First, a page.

Peace in Colombia is Peace in Venezuela

Ernesto Cazal
https://cdn.cfr.org/sites/default/files/styles/full_width_xl/public/image/2017/03/Colombia_Peace_Deal_RTX2TVFG.jpg?h=2475ff28More than 2,200 kilometers of border have been shared by Colombia and Venezuela for centuries, when colonial names and statuses were different and the current republics were only dreamed-of entities. After the republics, when we were actually one with Ecuador and Panama, the borders were not determined as national, but as a cultural and administrative departmental landscape.

From 1821 to 1831 the Orinoco and Magdalena rivers were part of the same geopolitical conformation, later divided and conquered by the new imperialisms of the 19th and 20th centuries.

Since then, the name of Colombia is no longer associated with a grand-national project of Bolivarian character but with a factory of criminal economies and policies, because of a relationship of strategic subordination on behalf of its elites to U.S. interests, which results in a restricted autonomy on its side. An important historical research by Renán Vega Cantor has shown that the U.S.-Colombia relationship is marked by imperialist interference, the implementation of counterinsurgency policies and the institutionalization of state terrorism.

If we rigorously apply the conceptual nomenclature used by the anthropologist Rodolfo Quintero, the “culture of conquest” has dominated the Republic of Venezuela with the U.S. always playing a leading role in pulling the strings in Venezuelan deep politics, with the smell of oil in the background. The so-called Washington Consensus at the end of the 20th century had this geostrategic enclave by the neck, which was the territorial, economic and cultural combination of our two countries separated after being born in the 19th century.

With the Bolivarian Revolution’s assumption of power in Venezuela, some of the neighboring country’s dynamics changed towards its borders, which then became enthroned towards a continuous conflict between States, adding to those 2,200 Colombian-Venezuelan kilometers a porosity susceptible to war war laboratories of different types and missions currently in vogue.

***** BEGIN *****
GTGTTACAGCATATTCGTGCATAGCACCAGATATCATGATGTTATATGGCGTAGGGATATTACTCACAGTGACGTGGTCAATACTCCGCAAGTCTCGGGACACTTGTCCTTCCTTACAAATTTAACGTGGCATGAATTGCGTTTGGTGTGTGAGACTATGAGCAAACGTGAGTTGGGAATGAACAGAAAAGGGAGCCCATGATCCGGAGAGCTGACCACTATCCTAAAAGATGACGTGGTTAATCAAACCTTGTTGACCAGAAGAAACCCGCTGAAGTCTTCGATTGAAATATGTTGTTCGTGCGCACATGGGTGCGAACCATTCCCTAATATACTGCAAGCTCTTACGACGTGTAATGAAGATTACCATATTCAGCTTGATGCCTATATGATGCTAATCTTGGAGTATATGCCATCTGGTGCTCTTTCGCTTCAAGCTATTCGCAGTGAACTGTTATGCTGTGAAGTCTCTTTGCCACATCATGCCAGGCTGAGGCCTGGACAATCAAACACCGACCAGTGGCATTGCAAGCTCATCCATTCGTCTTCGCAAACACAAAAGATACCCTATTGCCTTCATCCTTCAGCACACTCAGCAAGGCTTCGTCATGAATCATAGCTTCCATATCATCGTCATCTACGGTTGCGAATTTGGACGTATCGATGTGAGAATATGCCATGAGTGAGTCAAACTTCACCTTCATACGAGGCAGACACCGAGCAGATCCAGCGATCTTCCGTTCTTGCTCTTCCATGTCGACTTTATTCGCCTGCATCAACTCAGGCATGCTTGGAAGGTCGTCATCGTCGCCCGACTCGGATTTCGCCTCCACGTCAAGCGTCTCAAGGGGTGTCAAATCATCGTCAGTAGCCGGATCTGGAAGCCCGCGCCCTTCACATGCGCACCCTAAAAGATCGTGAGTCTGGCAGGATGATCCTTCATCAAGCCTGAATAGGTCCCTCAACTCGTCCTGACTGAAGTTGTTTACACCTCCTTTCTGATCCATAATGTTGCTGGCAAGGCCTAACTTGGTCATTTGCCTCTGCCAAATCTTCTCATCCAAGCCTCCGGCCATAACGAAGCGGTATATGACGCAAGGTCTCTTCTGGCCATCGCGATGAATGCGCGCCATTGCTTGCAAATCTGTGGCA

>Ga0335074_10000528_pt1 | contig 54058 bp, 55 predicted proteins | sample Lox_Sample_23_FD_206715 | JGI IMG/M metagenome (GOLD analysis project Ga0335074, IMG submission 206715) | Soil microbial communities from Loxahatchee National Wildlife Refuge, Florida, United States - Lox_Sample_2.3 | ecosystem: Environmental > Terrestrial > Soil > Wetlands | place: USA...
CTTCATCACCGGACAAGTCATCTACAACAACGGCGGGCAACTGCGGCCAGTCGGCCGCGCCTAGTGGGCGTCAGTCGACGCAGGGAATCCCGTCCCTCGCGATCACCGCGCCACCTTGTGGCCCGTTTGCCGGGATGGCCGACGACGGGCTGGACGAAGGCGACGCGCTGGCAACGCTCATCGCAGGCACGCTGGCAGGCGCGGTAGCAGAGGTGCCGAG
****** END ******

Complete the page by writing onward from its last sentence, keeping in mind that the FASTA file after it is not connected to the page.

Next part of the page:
What is happening between the state of Apure and the department of Arauca is an expression of that relationship, with Colombia as the state actor whose strategic link depends on the interests and decisions taken by the the United States, used as a pivot of conflict against the Venezuelan state, characterized by its confrontation with the destructive pressures to impose “regime change”.

Thus understanding the historical panorama, it is not bold to affirm that the social and armed conflict in Colombia has been extending its consequences beyond its borders for decades. Just remember the bombing ordered by Juan Manuel Santos when he was Minister of Defense of Álvaro Uribe Vélez in 2008 against a camp of the then mobilized FARC-EP located in Ecuador, an attack not authorized by Rafael Correa and which caused a tri-border crisis that resulted in diplomatic and military tension.

The ongoing U.S. war against Venezuela has multiple resources in Colombia, among them the use of criminal armed groups that govern the departments bordering the Bolivarian Republic in covert operations with different purposes and motives and the abuse of the Colombian state apparatus as political-administrative capital, militarized by the very same gringo military-industrial complex.

With Plan Colombia, which today’s President Joe Biden boasts of having conceived in the Senate, began a process of privatization of the war that drives Plan Colombia and counterinsurgency strategies that promote, according to the conclusions of Vega Cantor’s report,

“The use of mercenaries in the internal conflict of our country, who commit numerous crimes (rapes, murders, torture, disappearances), which enjoy full impunity, by virtue of the agreements between Colombia and the United States. This reinforces the “culture of impunity” that characterizes the Colombian Armed Forces”.